SYDNEY – India and Australia vowed closer defence and security ties on Tuesday while stressing the importance of economic cooperation.
India's charismatic leader Narendra Modi, who was given a rock star welcome by thousands of rapturous supporters in Sydney on Monday, described the closer ties as "natural".
"This is a natural partnership emerging from our shared values and interests and strategic maritime locations," he said in Canberra after inking agreements on security cooperation, narcotics control, social security, and tourism.
"Security and defence are important and growing areas of the new India-Australia partnership for advancing regional peace and stability and combating terrorism and transnational crimes," he added ahead of addressing parliament.
Modi's trip Down Under – for the G-20 summit in Brisbane and a state visit – is the first by an Indian prime minister in 28 years.
It comes just two months after Abbott's tour of India, during which the two countries sealed a long-awaited nuclear energy deal.
Modi, who won India's biggest electoral victory in three decades in the April-May polls, said injecting new momentum into bilateral trade and business relations was also of key importance.
He called for Indian businesses to have easier access to Australian markets and quicker investment approvals.
"India and Australia have a great economic synergy. There are huge opportunities for a partnership in every area we can think of – agriculture, resources, energy, finance, infrastructure, education and science and technology," he said.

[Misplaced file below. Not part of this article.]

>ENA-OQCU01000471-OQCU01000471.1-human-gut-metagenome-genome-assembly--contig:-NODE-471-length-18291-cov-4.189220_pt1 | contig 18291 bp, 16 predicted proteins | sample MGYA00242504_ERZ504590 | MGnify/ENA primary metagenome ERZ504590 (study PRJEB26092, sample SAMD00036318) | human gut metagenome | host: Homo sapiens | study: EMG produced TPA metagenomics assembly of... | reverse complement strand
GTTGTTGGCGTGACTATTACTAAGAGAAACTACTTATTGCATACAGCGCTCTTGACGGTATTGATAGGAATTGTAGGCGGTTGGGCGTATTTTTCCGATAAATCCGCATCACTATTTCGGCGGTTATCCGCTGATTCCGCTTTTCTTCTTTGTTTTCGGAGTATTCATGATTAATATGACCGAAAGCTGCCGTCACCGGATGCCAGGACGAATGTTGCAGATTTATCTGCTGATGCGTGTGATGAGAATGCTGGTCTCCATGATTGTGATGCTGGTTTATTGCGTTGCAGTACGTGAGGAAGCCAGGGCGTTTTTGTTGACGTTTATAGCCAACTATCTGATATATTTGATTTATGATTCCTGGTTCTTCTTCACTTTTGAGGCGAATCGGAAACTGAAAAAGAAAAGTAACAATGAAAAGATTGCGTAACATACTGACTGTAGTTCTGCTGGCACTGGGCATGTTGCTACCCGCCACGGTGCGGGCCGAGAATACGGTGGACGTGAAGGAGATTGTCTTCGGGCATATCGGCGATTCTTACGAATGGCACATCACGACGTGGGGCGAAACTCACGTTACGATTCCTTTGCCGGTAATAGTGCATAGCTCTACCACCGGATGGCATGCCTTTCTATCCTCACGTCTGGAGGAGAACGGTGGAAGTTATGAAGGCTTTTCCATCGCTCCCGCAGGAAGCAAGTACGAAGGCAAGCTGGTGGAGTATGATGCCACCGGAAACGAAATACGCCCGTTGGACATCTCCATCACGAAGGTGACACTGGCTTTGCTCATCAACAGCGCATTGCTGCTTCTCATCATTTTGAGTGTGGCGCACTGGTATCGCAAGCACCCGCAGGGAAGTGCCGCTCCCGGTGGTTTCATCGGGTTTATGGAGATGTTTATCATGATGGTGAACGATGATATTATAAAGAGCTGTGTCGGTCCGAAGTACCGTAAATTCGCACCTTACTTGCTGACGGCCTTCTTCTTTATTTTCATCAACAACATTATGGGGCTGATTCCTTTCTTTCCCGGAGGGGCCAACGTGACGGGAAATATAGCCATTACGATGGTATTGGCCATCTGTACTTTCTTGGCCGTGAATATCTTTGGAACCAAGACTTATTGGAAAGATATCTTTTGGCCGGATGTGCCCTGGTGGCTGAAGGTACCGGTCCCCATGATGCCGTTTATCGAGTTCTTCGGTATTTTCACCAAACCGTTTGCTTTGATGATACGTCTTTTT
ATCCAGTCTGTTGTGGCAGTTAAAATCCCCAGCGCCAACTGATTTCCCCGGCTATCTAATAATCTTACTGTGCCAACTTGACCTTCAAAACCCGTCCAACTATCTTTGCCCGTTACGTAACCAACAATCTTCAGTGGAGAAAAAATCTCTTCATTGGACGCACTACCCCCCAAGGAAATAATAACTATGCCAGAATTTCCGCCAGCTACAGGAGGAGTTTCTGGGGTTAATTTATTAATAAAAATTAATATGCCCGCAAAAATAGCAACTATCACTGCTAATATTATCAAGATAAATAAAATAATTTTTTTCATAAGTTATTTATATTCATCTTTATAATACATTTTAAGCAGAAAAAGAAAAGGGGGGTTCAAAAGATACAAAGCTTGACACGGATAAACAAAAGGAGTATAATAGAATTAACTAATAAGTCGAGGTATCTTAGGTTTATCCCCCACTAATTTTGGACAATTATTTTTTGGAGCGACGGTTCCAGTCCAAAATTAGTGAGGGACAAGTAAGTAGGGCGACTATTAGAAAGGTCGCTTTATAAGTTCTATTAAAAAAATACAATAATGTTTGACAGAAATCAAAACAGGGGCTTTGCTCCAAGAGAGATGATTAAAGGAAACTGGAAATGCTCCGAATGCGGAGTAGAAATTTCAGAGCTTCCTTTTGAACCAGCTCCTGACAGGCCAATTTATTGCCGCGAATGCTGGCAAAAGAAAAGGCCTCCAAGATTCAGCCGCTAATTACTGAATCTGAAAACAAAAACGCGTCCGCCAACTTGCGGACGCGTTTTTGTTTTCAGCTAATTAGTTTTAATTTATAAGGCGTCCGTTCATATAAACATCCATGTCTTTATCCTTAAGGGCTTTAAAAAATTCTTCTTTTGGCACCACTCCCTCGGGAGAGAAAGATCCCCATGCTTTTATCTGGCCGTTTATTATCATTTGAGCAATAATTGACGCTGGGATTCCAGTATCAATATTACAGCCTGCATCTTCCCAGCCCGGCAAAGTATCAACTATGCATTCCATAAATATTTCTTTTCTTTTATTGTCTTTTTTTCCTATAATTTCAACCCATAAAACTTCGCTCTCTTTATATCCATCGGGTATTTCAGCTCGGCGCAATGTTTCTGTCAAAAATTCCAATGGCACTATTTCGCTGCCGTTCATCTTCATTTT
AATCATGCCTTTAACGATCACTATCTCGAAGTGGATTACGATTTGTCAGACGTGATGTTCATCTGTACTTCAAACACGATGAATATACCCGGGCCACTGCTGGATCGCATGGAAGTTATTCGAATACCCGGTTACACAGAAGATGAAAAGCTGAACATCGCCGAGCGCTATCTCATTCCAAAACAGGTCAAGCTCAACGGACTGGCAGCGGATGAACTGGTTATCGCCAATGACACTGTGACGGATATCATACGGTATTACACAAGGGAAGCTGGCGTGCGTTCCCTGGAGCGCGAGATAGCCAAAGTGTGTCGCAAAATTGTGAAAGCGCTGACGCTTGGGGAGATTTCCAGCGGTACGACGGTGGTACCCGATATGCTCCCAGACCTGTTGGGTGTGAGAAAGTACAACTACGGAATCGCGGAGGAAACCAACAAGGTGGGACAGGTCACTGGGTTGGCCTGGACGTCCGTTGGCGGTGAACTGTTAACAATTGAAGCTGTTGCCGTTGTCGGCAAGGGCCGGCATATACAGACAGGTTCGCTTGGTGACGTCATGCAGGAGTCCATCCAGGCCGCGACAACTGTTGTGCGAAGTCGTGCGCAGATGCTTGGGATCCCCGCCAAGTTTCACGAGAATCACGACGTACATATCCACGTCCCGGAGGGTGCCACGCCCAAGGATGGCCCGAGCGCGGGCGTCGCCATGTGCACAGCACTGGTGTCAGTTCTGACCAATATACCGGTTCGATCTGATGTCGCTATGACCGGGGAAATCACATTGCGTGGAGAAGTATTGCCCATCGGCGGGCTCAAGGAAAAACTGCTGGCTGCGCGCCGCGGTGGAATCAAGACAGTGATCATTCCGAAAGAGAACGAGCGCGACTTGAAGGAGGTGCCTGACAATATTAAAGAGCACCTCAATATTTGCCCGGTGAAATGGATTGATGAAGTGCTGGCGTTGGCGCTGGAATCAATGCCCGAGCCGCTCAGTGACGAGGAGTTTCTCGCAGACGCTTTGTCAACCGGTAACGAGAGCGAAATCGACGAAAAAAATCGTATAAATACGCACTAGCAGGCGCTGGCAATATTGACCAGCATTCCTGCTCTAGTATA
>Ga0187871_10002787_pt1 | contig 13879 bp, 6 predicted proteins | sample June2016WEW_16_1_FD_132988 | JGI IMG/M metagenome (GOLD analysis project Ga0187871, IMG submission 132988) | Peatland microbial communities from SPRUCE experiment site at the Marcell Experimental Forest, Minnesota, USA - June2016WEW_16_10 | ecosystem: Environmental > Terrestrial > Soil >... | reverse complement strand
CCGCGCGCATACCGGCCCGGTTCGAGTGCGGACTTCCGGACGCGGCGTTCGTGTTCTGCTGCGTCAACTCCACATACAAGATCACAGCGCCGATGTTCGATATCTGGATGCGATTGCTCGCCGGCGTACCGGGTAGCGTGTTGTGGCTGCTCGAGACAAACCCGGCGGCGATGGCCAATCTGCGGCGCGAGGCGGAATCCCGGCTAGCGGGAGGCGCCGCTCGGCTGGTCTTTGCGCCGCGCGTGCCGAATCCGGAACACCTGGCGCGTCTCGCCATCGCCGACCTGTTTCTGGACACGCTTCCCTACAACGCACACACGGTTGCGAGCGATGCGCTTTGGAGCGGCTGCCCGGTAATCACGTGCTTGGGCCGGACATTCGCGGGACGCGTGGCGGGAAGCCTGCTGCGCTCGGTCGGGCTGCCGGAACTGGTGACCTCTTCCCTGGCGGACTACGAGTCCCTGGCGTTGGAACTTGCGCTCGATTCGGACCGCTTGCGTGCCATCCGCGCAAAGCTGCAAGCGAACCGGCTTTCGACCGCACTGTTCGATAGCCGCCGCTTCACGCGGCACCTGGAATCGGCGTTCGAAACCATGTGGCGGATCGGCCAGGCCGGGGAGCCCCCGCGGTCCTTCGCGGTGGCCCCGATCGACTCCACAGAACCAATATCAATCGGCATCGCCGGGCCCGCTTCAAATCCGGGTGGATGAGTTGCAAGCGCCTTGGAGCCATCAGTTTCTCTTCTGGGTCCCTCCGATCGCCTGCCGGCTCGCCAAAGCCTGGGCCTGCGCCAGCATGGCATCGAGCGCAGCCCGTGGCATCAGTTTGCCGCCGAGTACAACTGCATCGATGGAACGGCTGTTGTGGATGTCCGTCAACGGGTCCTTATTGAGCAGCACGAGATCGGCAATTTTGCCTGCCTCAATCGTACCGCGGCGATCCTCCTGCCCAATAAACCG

"The economic climate in India has changed. I believe it will be a lot easier to convert opportunities into concrete outcomes."
On Monday, Australia sealed a landmark trade deal with China that will abolish tariffs in the lucrative resources and agricultural sectors as Canberra confronts a painful downturn in mining.
Abbott already has his eye on a similar outcome with India, flagging the prospect of a pact by the end of next year.
"By the end of next year we will have a free trade deal with what is potentially the world's largest market," he said, adding that both leaders "will make it happen." Abbott added that the bilateral relationships needed to move beyond "cricket."
"We can never forget that India is an intellectual powerhouse, a potential economic powerhouse," he said, pointing to trade being "underdeveloped" while urging better intelligence and military cooperation.
"There's an enthusiasm on both our parts for more bilateral and trilateral military exercises and we hope to see much more of that in the years ahead," said the Australian leader. — AFP